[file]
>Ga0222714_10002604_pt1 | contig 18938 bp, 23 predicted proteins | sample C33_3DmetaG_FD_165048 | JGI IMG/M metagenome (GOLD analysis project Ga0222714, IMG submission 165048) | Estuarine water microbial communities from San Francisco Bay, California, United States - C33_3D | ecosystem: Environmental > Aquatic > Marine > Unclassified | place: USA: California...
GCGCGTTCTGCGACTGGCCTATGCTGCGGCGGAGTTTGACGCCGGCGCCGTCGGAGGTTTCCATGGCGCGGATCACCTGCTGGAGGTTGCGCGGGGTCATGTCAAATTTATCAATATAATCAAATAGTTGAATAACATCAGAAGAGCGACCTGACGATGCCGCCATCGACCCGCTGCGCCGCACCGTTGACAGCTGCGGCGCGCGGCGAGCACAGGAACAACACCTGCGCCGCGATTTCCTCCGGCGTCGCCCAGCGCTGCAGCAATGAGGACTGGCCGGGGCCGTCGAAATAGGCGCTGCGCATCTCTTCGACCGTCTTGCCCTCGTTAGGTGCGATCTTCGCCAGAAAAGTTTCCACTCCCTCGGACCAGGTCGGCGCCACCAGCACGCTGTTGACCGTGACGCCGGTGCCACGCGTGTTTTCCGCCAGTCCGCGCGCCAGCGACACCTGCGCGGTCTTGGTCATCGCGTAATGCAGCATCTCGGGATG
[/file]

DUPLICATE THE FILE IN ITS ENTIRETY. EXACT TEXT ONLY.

>Ga0222714_10002604_pt1 | contig 18938 bp, 23 predicted proteins | sample C33_3DmetaG_FD_165048 | JGI IMG/M metagenome (GOLD analysis project Ga0222714, IMG submission 165048) | Estuarine water microbial communities from San Francisco Bay, California, United States - C33_3D | ecosystem: Environmental > Aquatic > Marine > Unclassified | place: USA: California...
GCGCGTTCTGCGACTGGCCTATGCTGCGGCGGAGTTTGACGCCGGCGCCGTCGGAGGTTTCCATGGCGCGGATCACCTGCTGGAGGTTGCGCGGGGTCATGTCAAATTTATCAATATAATCAAATAGTTGAATAACATCAGAAGAGCGACCTGACGATGCCGCCATCGACCCGCTGCGCCGCACCGTTGACAGCTGCGGCGCGCGGCGAGCACAGGAACAACACCTGCGCCGCGATTTCCTCCGGCGTCGCCCAGCGCTGCAGCAATGAGGACTGGCCGGGGCCGTCGAAATAGGCGCTGCGCATCTCTTCGACCGTCTTGCCCTCGTTAGGTGCGATCTTCGCCAGAAAAGTTTCCACTCCCTCGGACCAGGTCGGCGCCACCAGCACGCTGTTGACCGTGACGCCGGTGCCACGCGTGTTTTCCGCCAGTCCGCGCGCCAGCGACACCTGCGCGGTCTTGGTCATCGCGTAATGCAGCATCTCGGGATG